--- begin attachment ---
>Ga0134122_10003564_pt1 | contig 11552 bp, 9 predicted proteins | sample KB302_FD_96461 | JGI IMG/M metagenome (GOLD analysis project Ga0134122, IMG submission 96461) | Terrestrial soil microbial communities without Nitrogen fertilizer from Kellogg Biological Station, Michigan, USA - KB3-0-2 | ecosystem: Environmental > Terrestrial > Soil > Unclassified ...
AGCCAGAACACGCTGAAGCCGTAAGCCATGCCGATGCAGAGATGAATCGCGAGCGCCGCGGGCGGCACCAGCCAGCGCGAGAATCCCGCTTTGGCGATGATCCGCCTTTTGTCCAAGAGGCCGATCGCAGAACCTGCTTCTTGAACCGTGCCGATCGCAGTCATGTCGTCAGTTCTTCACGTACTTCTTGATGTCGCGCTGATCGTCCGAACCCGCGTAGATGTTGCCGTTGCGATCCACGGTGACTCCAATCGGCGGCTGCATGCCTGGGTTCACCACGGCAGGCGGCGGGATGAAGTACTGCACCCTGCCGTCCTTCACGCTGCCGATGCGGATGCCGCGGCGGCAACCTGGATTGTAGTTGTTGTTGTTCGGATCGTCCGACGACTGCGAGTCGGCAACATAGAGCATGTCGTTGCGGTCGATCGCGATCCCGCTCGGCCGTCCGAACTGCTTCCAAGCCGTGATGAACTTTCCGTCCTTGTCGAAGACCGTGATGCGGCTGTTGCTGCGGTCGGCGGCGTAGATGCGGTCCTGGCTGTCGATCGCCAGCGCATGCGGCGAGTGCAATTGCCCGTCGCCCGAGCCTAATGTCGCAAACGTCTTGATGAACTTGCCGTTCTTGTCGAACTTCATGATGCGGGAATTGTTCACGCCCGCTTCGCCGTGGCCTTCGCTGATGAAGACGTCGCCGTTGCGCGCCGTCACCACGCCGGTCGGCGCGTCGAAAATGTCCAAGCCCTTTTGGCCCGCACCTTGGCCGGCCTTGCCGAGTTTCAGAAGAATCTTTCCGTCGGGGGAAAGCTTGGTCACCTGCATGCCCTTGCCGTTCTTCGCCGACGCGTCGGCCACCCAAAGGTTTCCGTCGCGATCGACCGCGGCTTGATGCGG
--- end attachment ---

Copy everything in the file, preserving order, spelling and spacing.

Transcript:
>Ga0134122_10003564_pt1 | contig 11552 bp, 9 predicted proteins | sample KB302_FD_96461 | JGI IMG/M metagenome (GOLD analysis project Ga0134122, IMG submission 96461) | Terrestrial soil microbial communities without Nitrogen fertilizer from Kellogg Biological Station, Michigan, USA - KB3-0-2 | ecosystem: Environmental > Terrestrial > Soil > Unclassified ...
AGCCAGAACACGCTGAAGCCGTAAGCCATGCCGATGCAGAGATGAATCGCGAGCGCCGCGGGCGGCACCAGCCAGCGCGAGAATCCCGCTTTGGCGATGATCCGCCTTTTGTCCAAGAGGCCGATCGCAGAACCTGCTTCTTGAACCGTGCCGATCGCAGTCATGTCGTCAGTTCTTCACGTACTTCTTGATGTCGCGCTGATCGTCCGAACCCGCGTAGATGTTGCCGTTGCGATCCACGGTGACTCCAATCGGCGGCTGCATGCCTGGGTTCACCACGGCAGGCGGCGGGATGAAGTACTGCACCCTGCCGTCCTTCACGCTGCCGATGCGGATGCCGCGGCGGCAACCTGGATTGTAGTTGTTGTTGTTCGGATCGTCCGACGACTGCGAGTCGGCAACATAGAGCATGTCGTTGCGGTCGATCGCGATCCCGCTCGGCCGTCCGAACTGCTTCCAAGCCGTGATGAACTTTCCGTCCTTGTCGAAGACCGTGATGCGGCTGTTGCTGCGGTCGGCGGCGTAGATGCGGTCCTGGCTGTCGATCGCCAGCGCATGCGGCGAGTGCAATTGCCCGTCGCCCGAGCCTAATGTCGCAAACGTCTTGATGAACTTGCCGTTCTTGTCGAACTTCATGATGCGGGAATTGTTCACGCCCGCTTCGCCGTGGCCTTCGCTGATGAAGACGTCGCCGTTGCGCGCCGTCACCACGCCGGTCGGCGCGTCGAAAATGTCCAAGCCCTTTTGGCCCGCACCTTGGCCGGCCTTGCCGAGTTTCAGAAGAATCTTTCCGTCGGGGGAAAGCTTGGTCACCTGCATGCCCTTGCCGTTCTTCGCCGACGCGTCGGCCACCCAAAGGTTTCCGTCGCGATCGACCGCGGCTTGATGCGG